Aero-Dienst lands four-year contract with German Aerospace Center
Aero-Dienst, services provider for business jets and ambulance aircraft, has won a four-year contract with the German Aerospace Center (DLG) to maintain its Falcon 2000LX research aircraft.
The contract covers all work on the Falcon 2000LX EASy ISTAR (In-flight Systems & Technology Airborne Research) aircraft that is not covered by DLR’s own maintenance organisation. The work will include: base maintenance, such as 12M/24M/36M inspections, special inspections of engines or structural parts in connection with internally or externally commissioned research projects involving ISTAR.
The aircraft is an important part of the drive to develop sustainable aviation solutions, according to Martin Gestwa, DLR’s head of Research Flight and Technical Operations. “This research aircraft plays an essential role in the development of new, environmentally friendly and efficient aircraft, engines and assistance systems because the technology needed for climate-neutral aviation will be pushed ahead with the aid of ISTAR.”
Used to collect data for optimised aerodynamics, flight guidance and flight control, the aircraft will help to develop the digital transformation in aviation, according to the research centre. When fully equipped, ISTAR will test the flight characteristics of new aircraft designs under real-life operating conditions either directly or virtually, and either manned or unmanned. The DLR will create the first ever digital twin for ISTAR that will accompany it for its entire service life.
First ever digital twin
Specialist engineering help was needed from Aero-Dienst due to extensive modifications to DLR research aircraft, said Gestwa. “Maintenance and repair procedures differ significantly from those used for unmodified aircraft. So, we are very grateful to have found an extremely competent partner for our ISTAR research aircraft in Aero-Dienst.”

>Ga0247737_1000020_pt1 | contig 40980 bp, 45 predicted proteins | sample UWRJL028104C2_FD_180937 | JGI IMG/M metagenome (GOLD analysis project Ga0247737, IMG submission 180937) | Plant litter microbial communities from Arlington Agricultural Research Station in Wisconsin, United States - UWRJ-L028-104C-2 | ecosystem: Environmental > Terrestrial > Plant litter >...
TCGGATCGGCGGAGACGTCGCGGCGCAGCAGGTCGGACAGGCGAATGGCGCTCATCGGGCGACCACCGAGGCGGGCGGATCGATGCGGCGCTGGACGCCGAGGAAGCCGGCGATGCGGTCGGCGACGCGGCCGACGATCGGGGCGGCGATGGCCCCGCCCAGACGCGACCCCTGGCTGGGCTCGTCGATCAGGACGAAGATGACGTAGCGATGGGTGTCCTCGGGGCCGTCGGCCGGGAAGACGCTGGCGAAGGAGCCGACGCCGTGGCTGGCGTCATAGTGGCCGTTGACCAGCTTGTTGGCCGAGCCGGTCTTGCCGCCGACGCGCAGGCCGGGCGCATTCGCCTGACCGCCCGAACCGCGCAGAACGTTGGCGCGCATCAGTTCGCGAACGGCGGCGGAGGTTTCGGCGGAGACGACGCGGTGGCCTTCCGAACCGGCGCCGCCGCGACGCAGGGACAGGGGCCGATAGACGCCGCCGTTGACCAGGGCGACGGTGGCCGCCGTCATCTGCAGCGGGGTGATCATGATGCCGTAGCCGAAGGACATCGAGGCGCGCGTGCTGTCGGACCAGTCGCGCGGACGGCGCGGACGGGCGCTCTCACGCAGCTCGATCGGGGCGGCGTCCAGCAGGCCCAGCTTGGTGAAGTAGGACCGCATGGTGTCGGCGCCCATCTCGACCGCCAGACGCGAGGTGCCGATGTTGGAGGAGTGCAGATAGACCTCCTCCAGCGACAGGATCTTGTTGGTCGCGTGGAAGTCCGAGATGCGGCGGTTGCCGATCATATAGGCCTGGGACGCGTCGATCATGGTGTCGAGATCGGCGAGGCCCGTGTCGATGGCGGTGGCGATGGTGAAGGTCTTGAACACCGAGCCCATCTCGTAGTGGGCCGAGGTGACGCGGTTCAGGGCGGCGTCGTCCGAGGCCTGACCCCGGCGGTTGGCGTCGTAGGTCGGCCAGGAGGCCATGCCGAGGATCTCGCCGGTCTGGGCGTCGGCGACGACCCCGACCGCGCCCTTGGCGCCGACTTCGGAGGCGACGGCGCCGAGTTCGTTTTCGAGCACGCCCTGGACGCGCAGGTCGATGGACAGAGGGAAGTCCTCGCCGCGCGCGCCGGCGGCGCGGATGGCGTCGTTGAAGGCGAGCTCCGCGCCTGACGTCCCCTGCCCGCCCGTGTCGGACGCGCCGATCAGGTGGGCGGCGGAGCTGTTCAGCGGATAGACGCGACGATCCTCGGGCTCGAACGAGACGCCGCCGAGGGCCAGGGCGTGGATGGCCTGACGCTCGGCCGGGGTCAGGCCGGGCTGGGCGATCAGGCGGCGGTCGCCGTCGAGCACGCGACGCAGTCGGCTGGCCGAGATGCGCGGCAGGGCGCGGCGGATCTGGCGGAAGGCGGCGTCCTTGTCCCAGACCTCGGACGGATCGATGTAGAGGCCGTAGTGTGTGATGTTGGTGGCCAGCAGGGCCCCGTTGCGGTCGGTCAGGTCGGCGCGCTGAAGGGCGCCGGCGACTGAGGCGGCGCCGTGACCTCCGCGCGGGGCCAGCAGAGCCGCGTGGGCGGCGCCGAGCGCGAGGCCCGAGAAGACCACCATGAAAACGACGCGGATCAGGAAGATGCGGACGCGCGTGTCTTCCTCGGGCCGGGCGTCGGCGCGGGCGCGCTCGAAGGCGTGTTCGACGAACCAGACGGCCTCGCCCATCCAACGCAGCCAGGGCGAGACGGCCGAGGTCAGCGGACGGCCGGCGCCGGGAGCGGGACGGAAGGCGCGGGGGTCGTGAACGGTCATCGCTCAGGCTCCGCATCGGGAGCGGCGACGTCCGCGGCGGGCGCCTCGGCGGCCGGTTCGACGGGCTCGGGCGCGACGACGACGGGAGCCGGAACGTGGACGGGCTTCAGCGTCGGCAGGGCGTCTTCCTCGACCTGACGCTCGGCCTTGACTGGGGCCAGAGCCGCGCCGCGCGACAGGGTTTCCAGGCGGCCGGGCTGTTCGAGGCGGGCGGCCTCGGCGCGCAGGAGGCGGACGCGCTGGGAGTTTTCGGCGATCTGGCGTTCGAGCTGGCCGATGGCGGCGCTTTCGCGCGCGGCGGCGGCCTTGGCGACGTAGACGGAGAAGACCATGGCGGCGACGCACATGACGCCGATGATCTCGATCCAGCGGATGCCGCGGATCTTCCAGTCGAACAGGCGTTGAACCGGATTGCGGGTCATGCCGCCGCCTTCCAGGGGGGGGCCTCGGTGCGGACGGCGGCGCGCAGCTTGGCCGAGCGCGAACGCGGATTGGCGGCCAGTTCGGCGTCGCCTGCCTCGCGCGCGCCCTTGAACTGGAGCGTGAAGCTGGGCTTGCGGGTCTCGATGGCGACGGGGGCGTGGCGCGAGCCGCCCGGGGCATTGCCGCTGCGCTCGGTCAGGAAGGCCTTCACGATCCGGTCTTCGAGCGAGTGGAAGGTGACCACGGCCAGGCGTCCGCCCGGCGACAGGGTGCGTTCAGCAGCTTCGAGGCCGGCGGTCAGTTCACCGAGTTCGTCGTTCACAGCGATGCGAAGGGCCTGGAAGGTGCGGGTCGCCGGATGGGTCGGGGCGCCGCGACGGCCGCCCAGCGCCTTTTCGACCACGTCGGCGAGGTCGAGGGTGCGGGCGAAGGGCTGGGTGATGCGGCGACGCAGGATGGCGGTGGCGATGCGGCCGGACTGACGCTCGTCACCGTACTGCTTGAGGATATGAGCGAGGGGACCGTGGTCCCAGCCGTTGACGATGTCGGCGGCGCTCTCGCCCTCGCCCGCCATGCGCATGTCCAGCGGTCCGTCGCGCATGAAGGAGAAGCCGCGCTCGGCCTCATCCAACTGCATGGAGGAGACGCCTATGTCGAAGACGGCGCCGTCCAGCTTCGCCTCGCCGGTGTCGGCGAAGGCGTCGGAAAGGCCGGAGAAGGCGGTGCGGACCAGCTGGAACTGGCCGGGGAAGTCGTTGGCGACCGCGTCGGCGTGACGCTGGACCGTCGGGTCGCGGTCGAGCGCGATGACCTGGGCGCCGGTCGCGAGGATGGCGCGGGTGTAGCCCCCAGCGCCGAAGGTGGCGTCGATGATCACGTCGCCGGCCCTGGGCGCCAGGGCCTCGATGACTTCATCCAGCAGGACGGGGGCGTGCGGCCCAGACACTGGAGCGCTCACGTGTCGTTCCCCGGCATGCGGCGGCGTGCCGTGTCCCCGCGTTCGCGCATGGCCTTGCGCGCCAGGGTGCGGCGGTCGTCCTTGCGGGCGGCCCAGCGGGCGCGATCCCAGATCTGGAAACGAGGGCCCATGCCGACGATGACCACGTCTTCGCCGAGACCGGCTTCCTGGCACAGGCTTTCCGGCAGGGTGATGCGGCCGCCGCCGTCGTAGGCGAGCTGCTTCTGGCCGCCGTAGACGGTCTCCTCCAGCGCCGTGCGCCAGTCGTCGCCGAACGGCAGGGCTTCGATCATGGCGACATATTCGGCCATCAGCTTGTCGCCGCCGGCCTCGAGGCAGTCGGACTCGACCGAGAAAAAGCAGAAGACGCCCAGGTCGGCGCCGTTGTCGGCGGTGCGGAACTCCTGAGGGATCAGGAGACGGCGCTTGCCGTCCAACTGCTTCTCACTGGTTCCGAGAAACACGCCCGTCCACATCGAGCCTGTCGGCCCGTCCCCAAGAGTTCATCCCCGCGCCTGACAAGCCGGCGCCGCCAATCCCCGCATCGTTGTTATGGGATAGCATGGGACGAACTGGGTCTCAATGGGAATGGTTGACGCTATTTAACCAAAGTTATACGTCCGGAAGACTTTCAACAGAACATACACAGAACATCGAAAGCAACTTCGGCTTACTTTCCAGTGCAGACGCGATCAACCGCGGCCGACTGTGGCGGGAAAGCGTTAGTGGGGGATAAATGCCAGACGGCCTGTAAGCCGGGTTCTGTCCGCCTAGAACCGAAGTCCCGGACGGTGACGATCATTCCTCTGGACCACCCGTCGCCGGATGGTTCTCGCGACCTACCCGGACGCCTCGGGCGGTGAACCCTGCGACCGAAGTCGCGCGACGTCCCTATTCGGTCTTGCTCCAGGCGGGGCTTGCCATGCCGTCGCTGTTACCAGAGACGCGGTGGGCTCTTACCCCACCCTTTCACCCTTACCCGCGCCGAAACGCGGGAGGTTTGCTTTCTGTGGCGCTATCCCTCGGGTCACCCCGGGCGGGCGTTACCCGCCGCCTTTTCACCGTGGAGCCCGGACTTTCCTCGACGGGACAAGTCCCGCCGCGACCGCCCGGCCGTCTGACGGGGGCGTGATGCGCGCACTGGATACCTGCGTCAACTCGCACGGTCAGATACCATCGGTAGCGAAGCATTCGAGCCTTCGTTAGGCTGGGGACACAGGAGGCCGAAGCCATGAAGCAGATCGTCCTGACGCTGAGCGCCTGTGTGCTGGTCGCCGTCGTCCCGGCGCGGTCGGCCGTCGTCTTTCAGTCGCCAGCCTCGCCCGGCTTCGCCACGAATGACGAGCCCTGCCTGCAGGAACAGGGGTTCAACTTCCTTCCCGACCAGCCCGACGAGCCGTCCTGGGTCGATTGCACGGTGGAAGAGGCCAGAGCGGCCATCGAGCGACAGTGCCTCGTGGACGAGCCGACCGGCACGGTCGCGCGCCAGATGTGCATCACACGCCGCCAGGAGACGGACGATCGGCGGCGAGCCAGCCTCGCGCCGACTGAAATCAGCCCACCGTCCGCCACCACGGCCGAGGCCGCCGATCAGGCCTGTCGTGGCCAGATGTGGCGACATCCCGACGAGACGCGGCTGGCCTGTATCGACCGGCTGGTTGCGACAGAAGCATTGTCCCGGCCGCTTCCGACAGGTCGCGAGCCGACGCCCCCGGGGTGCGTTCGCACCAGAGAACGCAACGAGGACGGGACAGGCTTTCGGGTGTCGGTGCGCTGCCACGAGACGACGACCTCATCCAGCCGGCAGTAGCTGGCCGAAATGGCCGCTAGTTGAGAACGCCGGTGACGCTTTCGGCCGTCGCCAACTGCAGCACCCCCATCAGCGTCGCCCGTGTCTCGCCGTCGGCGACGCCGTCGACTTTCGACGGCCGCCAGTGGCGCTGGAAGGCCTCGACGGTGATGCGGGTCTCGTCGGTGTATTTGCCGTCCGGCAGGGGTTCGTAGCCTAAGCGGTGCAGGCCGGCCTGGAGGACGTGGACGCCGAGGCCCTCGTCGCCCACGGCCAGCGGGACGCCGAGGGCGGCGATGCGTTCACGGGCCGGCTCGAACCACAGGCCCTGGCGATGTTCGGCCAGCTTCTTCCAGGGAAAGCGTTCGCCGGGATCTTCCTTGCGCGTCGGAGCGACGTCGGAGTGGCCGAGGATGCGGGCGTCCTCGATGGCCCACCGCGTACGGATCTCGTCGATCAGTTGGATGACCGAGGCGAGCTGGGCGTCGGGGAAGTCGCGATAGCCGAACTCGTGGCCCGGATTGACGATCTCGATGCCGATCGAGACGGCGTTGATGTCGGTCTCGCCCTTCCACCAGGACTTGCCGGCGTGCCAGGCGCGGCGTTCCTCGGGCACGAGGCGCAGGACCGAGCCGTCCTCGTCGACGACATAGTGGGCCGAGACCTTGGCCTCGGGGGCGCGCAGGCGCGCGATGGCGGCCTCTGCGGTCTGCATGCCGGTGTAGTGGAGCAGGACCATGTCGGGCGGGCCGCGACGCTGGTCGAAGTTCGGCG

Major maintenance work, such as the annual inspections, will be carried out by the Aero-Dienst team directly at the ISTAR base in Braunschweig, in north central Germany. This is designed to allow DLR specialists to make efficient use of the research aircraft’s downtime for instrument installations and modifications as part of forthcoming research projects.
Aero-Dienst employs about 30 technicians in its Falcon team. Dassault maintenance manager Florian Heinzelmann said: “We are extremely pleased to have been able to conclude this four-year contract with the German Aerospace Center. The confidence placed in us is the result of our quality work, as well as the performance and enthusiasm of our Falcon team. This definitely underscores our capabilities on the global stage.”
Viktor Peters, Aero-Dienst MD, added the company was proud to be involved in aviation research dedicated to aerodynamics, aeroelasticity, structural engineering and propulsion. “We will also be using the know-how, expertise and experience of our teams to provide the DLR with our utmost in flexible support in relevant areas for future research projects, such as experimental aircraft flight control and in-flight simulation,” he said.
ISTAR joined DLR’s fleet 18 months ago following an initial conversion at Dassault Aviation. The fleet totals 12 aircraft and including helicopters.
ISTAR joined DLR’s fleet 18 months ago following an initial conversion at
Dassault Aviation. The fleet totals 12 aircraft and including helicopters.